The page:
Nathan Cole. The 12-week program -- designed as six two-week events -- is now entering its final weeks, and I'd like to bring you my observations from Event No. 5, which just ended. It was all about trills, vibrato and doublestops.As the summer is winding down, so are the Violympics, the Olympic-themed violin technique course designed by Los Angeles Philharmonic Associate First Concertmaster
First, a word about how it all works. Nathan's way of structuring material is very different from my typical learning style. From the beginning, I like to know what I’m learning and why. His way is more suspenseful: during each two-week "event" he starts by giving assignments with seemingly minimal context or only tantalizing clues dropped in his videos. Those make sense only when we arrive at the second week, when the "challenge piece" is revealed. Many of my fellow Violympians really enjoy this approach, at least judging from the enthusiastic theorizing that happens in our Facebook group. But as a tired violin teacher, most days I'd rather just get straight to the point.
The first week of Event 5 started with technique work focusing on doublestops, trills, vibrato, and combining the above! The value of the summer’s earlier work on hand frame and fourth finger was immediately clear.
During Week 1 of Event 5, each day involved trills and one- or two-octave scales in thirds, sixths, and doublestops. In theory, this should be a part of every violinist’s daily routine. In practice.... Let’s just say that one of my motivations for doing the Violympics was to have some extra accountability and support for my own playing. I also wanted a break from assigning myself work, after assigning work to my students all day. So I enjoyed having this work assigned to me by Nathan, and then having his insights on playing doublestops to help me along.
The interval scales really helped me. Octaves used to be somewhat scary for me, but these days I find them very centering. Even a few minutes of octaves a day helps my left hand feel more organized, and it makes my intonation much more accurate! Nathan told us that when playing octaves, your hand should always maintain an in-tune octave interval, even when shifting and crossing strings. It’s definitely more challenging initially to practice and listen this way, but the results are worth it.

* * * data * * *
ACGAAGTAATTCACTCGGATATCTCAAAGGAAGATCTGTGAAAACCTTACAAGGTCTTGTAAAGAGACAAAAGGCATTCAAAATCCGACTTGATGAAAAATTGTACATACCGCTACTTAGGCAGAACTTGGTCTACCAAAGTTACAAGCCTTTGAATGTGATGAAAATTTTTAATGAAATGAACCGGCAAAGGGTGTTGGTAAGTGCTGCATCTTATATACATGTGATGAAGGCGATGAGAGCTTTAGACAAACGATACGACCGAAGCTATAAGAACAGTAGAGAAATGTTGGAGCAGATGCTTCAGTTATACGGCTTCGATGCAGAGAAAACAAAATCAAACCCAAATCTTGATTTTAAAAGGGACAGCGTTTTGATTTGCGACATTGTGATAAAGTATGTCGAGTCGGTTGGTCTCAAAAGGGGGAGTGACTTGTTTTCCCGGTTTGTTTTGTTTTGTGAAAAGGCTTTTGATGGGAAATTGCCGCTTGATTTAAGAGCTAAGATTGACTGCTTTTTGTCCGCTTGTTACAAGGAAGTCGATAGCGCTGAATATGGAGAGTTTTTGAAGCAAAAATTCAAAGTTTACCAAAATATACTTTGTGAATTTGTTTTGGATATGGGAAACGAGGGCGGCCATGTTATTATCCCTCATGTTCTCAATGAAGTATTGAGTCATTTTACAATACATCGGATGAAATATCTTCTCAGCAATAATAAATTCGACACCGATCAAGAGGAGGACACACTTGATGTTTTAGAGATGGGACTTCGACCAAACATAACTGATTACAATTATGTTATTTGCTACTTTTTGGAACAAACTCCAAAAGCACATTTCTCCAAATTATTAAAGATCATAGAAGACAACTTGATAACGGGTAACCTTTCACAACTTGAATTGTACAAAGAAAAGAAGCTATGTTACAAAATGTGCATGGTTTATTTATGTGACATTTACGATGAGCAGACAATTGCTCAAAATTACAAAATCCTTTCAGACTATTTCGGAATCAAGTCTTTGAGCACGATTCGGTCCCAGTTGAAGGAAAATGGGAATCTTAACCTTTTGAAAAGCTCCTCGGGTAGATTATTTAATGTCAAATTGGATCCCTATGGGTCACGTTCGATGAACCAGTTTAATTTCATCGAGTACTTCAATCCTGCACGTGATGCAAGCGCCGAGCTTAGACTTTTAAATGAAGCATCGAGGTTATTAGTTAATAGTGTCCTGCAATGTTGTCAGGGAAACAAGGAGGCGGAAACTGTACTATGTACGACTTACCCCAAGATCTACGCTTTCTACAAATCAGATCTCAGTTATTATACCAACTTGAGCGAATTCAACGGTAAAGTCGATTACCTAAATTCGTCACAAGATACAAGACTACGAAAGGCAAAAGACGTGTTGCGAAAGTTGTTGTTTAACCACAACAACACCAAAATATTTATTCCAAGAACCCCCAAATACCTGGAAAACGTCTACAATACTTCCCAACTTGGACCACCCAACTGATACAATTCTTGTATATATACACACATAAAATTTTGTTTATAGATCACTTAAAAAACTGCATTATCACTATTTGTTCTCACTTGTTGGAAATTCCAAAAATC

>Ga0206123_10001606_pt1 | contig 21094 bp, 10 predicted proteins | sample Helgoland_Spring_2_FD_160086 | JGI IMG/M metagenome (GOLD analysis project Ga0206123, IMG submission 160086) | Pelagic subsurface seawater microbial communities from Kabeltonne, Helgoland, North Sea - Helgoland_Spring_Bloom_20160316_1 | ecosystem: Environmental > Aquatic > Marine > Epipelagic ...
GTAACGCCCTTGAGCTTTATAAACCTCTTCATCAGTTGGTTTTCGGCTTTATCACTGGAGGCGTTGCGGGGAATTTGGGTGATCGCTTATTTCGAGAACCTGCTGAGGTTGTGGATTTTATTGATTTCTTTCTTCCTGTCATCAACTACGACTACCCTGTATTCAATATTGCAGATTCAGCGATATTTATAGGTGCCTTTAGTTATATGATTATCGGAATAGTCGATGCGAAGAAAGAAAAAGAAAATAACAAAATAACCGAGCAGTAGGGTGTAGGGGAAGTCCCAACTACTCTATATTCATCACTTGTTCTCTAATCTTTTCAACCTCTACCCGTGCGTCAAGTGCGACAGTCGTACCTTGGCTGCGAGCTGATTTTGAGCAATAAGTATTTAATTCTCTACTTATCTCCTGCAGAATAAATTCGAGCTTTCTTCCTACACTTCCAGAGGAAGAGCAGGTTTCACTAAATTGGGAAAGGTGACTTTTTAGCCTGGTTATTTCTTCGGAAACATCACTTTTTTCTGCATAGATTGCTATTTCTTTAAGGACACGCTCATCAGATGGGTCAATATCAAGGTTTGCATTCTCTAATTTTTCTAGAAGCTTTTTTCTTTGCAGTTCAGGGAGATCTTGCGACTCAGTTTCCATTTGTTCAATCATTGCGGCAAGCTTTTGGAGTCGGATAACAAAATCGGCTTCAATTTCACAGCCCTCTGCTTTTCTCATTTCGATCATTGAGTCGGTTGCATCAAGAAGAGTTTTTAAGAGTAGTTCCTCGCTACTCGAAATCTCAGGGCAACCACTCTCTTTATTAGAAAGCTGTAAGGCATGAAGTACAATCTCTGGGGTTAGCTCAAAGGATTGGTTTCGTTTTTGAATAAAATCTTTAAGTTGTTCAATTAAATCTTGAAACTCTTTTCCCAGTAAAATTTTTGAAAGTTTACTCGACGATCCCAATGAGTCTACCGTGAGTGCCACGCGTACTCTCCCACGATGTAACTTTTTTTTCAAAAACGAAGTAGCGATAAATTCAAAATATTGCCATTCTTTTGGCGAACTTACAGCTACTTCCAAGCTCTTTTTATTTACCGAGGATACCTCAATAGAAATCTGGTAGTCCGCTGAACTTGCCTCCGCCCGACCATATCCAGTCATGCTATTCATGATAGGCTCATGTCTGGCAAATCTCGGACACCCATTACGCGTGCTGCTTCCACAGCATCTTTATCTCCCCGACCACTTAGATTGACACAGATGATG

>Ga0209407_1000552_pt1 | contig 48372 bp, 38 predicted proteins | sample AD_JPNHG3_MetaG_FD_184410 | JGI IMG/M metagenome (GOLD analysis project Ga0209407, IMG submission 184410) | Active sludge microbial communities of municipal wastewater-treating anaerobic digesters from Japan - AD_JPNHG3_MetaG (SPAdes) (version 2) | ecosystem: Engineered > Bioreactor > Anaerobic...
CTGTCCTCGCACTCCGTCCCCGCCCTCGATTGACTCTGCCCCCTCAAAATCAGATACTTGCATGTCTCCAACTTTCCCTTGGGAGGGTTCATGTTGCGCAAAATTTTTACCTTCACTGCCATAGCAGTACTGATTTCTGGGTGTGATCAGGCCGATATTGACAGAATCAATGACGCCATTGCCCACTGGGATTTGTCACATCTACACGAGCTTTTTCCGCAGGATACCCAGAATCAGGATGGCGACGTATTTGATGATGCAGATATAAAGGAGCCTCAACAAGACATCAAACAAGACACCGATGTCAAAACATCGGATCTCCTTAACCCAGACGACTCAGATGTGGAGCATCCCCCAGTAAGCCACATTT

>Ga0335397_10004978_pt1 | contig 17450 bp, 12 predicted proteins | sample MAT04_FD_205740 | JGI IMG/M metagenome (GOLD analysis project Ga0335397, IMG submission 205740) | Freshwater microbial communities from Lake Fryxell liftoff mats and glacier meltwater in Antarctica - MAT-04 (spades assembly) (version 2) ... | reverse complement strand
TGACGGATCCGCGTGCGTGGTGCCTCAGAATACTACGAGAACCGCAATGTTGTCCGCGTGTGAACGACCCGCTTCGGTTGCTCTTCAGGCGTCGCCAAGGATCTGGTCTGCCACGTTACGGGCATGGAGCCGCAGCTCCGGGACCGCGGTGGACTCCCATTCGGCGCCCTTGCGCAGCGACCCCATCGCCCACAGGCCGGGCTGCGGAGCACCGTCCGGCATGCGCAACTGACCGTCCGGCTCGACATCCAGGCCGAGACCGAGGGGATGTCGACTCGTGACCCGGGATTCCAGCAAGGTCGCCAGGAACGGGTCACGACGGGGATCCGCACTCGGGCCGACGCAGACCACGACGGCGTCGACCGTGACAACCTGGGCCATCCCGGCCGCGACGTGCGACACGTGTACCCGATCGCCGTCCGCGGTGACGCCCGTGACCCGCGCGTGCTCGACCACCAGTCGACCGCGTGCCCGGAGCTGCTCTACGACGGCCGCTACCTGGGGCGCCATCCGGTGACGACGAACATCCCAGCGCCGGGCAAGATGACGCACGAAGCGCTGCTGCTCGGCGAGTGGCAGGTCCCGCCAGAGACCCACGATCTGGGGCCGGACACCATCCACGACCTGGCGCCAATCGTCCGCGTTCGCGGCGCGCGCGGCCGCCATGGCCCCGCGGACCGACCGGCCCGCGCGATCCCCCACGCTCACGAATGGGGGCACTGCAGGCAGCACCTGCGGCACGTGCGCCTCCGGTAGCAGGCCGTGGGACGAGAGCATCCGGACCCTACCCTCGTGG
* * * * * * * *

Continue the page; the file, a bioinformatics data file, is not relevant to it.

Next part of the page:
Thirds bring back slightly traumatic memories of butchering the third movement of the Bruch Concerto in a grad school jury, but practicing them this week, especially with the work earlier this summer on hand frame and fourth finger, was different. Thirds felt like something my hand *could* do effectively, not like something I was dreading.
I think the lesson learned here is that sometimes, the solution is not to practice a tough passage over and over, but to take a step (or five) back and really look at the skills needed to play it. In my case, it started with the way my head balanced on my neck and how the violin balanced on my shoulder. This summer, working on hand frame, fourth finger, MVP ("Minimum Viable Pressure" -- see Nathan’s video here), and careful, methodical exercises in thirds has made more of a difference than practicing passages of the Bruch blindly for hours every day ever did.
Sixths have always been a mystery to me, and Nathan's ideas helped shine a little light on the situation. This week, Nathan went over which fingers to move in what order and how to choose both effective and expressive fingerings. For example, the finger that is staying the same has to change strings before the new finger. And, to make a passage smoother, it helps to use same-finger shifts for a sixth, in order to avoid crossing strings just for one interval.
Trills were a central feature of our technique work, both single notes and trilled thirds. Nathan has YouTube videos on his trill technique, so I'll let him explain that himself to you so you can join in the fun if you would like:
Finally, we revisited our vibrato exercises from the previous event - but this time, we did them in doublestops. After years of trying to make a beautiful tone on my doublestops, I’m ashamed to admit I never actually put much effort into doing vibrato exercises in doublestops. That’s an error I’ve corrected in my own practice and will soon be assigning to my students. If any of my students are reading this, look out!
We also got to have a little fun applying our new skills to the second movement of the Mendelssohn Violin Concerto and the octaves passage from Paganini 24.
Week 2 revealed our Challenge Piece: an excerpt from the second movement of Louis Spohr’s Violin Concerto No. 2. You can find the sheet music here on IMSLP if you’d like to give it a try for yourself. (Spohr Violin Concerto No. 2) Our excerpt was the first five lines of the Adagio.
As expected, this piece combines doublestops of all kinds, trills, trilled doublestops, and lyrical playing that cries out for vibrato. Nathan’s videos led us to practice material from the concerto using the same methods as last week. I quite enjoyed working through this movement. Choreographing doublestops and trills is like solving a puzzle, and it was very gratifying to see and hear all the pieces coming together.
If you’d like to hear my performance, it’s here.
Only one event left - onward to Event 6 and summer’s end!Tweet
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